• Providence Kodiak Island Medical Center
  • Providence Seward Medical and Care Center
  • Providence Valdez Medical Center

California

Providence Cedars-Sinai Tarzana Medical Center
  • Providence Holy Cross Medical Center
  • Providence Little Company of Mary Medical Center (San Pedro)
  • Providence Little Company of Mary Medical Center (Torrance)
  • Petaluma Valley Hospital
  • Providence Saint Joseph Medical Center
  • Providence Cedars-Sinai Tarzana Medical Center
  • Providence Medical Institute
  • Providence Saint John's Health Center
  • Providence Redwood Memorial Hospital
  • Queen of the Valley Medical Center
  • Santa Rosa Memorial Hospital
  • St. Mary's Medical Center-Apple Valley
  • Providence Mission Hospital Mission Viejo
  • Providence Mission Hospital Laguna Beach
  • St. Joseph Hospital Orange
  • St. Jude Medical Center (Fullerton)
  • St.Joseph Hospital – Eureka

Montana

  • St. Joseph Medical Center
  • St. Patrick Hospital and Health Sciences Center

Oregon

Providence Newberg Medical Center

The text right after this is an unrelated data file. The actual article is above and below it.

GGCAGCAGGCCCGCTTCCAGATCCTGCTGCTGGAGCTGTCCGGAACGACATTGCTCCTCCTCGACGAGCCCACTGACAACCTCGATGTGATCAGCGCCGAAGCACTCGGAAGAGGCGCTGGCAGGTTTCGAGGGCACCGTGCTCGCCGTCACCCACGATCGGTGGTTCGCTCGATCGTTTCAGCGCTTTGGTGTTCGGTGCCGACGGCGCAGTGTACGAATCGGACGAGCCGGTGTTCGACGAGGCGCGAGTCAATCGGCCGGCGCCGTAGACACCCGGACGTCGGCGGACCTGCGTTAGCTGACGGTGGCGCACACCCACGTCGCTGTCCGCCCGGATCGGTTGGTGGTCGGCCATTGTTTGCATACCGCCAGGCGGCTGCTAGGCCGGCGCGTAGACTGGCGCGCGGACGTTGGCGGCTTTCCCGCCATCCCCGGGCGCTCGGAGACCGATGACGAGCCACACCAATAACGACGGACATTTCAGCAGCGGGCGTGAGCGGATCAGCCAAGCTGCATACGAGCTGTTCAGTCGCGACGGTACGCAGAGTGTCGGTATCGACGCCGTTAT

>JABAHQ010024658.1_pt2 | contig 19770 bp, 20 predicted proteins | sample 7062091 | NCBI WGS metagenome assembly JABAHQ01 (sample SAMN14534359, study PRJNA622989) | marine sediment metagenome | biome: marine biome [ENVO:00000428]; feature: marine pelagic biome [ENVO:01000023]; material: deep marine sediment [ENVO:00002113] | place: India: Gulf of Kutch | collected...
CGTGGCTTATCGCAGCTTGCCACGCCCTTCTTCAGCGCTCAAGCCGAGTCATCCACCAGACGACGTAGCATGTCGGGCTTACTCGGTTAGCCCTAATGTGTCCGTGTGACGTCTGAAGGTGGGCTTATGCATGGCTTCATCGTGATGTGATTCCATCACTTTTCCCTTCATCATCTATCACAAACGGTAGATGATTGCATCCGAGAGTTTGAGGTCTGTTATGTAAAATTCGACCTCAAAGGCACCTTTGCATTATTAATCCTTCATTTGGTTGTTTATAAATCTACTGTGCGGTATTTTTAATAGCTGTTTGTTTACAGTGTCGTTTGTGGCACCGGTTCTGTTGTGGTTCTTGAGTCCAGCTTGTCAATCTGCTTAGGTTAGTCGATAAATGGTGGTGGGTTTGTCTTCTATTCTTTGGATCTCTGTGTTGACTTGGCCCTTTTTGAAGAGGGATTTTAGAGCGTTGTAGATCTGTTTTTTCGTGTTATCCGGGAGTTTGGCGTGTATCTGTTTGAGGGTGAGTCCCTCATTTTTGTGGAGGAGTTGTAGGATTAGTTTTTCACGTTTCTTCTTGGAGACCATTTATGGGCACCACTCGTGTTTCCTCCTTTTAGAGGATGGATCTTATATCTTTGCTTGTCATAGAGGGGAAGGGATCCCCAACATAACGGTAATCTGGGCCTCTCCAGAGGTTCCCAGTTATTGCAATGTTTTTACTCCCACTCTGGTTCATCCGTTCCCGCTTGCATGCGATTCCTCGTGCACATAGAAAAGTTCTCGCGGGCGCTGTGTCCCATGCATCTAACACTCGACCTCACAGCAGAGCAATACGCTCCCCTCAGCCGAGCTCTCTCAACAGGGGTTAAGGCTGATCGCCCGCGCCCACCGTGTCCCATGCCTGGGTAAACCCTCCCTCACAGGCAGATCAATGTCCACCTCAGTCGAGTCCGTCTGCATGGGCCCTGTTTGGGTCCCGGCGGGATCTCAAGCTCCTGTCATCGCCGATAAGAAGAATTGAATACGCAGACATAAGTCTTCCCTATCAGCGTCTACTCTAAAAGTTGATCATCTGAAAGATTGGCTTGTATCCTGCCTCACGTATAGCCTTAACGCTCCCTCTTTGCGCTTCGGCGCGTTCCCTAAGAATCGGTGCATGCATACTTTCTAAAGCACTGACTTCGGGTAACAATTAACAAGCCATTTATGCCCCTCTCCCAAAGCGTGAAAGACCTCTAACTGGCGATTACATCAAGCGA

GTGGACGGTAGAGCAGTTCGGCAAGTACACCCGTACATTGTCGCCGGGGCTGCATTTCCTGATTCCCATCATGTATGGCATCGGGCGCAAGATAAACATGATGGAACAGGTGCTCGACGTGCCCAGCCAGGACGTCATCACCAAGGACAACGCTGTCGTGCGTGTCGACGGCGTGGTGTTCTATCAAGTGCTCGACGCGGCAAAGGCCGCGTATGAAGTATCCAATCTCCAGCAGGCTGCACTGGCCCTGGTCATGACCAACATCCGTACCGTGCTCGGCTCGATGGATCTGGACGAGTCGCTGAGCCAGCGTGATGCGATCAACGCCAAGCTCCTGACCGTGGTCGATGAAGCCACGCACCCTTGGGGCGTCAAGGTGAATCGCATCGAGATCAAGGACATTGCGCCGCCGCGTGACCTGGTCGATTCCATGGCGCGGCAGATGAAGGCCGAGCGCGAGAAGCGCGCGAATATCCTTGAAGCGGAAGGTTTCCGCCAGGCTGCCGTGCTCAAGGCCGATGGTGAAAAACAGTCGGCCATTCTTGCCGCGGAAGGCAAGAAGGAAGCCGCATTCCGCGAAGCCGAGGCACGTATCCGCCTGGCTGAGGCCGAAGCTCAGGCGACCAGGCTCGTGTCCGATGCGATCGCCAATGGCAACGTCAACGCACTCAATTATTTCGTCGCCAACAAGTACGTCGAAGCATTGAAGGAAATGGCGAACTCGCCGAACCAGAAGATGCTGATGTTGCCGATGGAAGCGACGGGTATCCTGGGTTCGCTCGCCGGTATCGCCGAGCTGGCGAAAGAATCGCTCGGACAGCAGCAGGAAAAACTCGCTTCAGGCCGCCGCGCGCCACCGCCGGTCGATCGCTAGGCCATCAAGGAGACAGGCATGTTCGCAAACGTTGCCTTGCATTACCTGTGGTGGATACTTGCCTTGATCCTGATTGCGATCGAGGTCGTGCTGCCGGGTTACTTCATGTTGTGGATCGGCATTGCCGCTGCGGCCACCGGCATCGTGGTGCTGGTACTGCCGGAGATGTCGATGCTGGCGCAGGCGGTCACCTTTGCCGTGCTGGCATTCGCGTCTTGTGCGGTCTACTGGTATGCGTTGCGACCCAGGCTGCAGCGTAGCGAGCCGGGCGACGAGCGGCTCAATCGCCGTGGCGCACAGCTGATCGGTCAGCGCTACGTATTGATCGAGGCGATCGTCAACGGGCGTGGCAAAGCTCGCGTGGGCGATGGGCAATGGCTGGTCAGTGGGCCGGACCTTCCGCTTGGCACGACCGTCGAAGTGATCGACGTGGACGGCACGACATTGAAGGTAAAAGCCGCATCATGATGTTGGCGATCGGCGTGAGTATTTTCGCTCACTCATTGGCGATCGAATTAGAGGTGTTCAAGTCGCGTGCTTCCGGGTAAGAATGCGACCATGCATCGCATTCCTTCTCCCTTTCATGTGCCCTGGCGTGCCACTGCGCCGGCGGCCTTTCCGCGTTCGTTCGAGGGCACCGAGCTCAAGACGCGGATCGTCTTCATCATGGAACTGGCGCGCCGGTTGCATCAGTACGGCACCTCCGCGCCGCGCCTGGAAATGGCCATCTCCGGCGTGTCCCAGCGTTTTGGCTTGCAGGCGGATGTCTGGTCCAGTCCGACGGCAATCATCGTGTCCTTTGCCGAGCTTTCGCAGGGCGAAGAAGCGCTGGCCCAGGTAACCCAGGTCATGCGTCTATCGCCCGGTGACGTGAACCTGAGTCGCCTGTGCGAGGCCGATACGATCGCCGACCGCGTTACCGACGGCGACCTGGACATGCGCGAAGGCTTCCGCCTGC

Washington

Providence St. Peter Hospital in Olympia

The following were originally part of the Dominican Network and came into Providence Health & Services upon its formation in 2006[2]

Texas

  • Covenant Medical Center – Lubbock
  • Covenant Children's Hospital – Lubbock
  • Grace Medical Center – Lubbock
  • Covenant Health Plainview
  • Covenant Health Levelland

References

  1. "Providence – Leadership". Providence. Retrieved February 23, 2022.
  2. Crompton, Kim (August 13, 2015). "Providence Health eyes large merger". Spokane Journal of Business. Retrieved August 23, 2022.
  3. Meyers, Donald W. (January 20, 2020). "It Happened Here: Sisters of Providence establish St. Elizabeth Hospital". Yakima Herald-Republic. Archived from the original on January 20, 2020. Retrieved April 29, 2020.
  4. "Sisters of Providence health-care legacy ending". products.kitsapsun.com. Retrieved April 29, 2020.
  5. The Bell and the River – Mary of the Blessed Sacrament McCrosson – Google Boeken. January 1957. Retrieved March 17, 2014.